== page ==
An extension is also going to negatively impact the sectors hard hit by the COVID-19 pandemic, namely the education, academic and GLAM3/cultural sectors, as pointed out by Canadian copyright academic Michael Geist who called the copyright term extension “bad policy.” With copyright erecting so many unnecessary barriers preventing the free flow of knowledge and culture, extending its length flies in the face of policy efforts made to increase access to knowledge in times of crisis and of community efforts to reduce the effects of the pandemic.

Canada must uphold the public domain

As stated in the Industry Committee’s 2019 recommendations — which we praised upon their release — there is no way around Canada’s obligation to extend the term under the CUSMA  trade agreement. Despite the inevitable term extension, Canada’s copyright policy should still strive to promote a robust and universally accessible public domain. In fact, Canadian ministers have indicated in the past some support of the public domain, stating that copyright law “should ensure […] that users benefit from a public domain.” Accompanying mitigation measures must include a registration obligation (as generally recommended by the COMMUNIA Association) or other types of formalities for creators wishing to benefit from the extra 20 years of protection.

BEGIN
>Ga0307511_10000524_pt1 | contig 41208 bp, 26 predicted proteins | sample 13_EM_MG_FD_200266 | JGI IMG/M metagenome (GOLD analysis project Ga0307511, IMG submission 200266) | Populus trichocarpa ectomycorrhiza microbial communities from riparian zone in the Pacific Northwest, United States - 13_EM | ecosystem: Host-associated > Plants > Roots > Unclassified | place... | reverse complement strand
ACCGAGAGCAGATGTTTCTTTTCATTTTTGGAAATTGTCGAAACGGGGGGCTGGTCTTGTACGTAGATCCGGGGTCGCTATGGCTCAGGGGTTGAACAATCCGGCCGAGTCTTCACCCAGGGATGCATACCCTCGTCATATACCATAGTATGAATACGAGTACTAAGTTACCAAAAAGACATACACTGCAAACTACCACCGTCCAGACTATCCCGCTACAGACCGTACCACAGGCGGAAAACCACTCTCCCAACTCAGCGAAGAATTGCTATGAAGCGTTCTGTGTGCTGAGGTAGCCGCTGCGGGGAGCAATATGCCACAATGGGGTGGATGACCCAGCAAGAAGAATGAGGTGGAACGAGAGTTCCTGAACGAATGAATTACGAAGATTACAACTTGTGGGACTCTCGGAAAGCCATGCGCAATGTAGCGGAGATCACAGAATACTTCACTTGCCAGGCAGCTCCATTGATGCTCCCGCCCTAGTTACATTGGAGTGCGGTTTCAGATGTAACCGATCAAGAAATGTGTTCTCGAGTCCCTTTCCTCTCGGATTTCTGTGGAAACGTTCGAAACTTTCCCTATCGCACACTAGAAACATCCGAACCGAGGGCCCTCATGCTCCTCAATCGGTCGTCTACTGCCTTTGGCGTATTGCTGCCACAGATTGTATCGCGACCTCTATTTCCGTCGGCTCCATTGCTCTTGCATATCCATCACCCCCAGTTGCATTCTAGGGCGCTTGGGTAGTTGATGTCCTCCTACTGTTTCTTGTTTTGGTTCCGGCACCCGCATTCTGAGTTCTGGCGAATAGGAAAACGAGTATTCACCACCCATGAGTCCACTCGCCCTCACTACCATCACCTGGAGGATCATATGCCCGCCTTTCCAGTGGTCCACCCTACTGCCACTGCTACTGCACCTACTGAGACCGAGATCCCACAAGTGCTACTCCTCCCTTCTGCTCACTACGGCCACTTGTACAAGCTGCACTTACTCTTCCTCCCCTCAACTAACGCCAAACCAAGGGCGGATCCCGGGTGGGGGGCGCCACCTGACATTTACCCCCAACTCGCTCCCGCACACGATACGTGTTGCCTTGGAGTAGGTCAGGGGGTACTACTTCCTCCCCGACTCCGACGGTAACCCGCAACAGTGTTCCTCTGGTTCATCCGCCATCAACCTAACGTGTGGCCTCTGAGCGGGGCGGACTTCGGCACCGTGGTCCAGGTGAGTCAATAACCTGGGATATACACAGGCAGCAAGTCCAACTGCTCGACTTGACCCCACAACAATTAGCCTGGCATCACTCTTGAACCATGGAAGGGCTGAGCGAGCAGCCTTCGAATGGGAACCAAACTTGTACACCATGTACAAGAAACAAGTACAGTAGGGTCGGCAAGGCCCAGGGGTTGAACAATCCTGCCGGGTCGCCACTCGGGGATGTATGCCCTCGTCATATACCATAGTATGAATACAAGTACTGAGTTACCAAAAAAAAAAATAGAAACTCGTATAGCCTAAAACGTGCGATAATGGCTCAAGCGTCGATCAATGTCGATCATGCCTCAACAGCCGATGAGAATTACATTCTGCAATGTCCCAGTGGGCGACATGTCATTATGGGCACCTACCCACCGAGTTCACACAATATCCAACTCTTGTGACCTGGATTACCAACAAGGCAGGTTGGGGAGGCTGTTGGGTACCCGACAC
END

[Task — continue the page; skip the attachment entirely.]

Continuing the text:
Despite the inevitable term extension, Canada’s copyright policy should still strive to promote a robust and universally accessible public domain.

In line with our 2021-2025 strategy, we encourage collaboration among open advocates defending the public interest in Canada to push for a balanced copyright regime that truly rewards creators and upholds the rights of users to access, reuse, and further contribute to the public domain.

We will also continue to make available to creators a simple tool to enable them to waive their copyright using CC0 and share their creations under open CC licenses to recalibrate a copyright system that is too tilted against sharing and collaboration. Around the world, we will also continue to hold our strong stance against any copyright term extension to ensure better sharing and uphold the public domain as our shining light in times of darkness

Notes

1. The Canada-United States-Mexico Agreement CUSMA (or USMCA) is a trade agreement between the three North American countries that entered into force on July 1, 2020.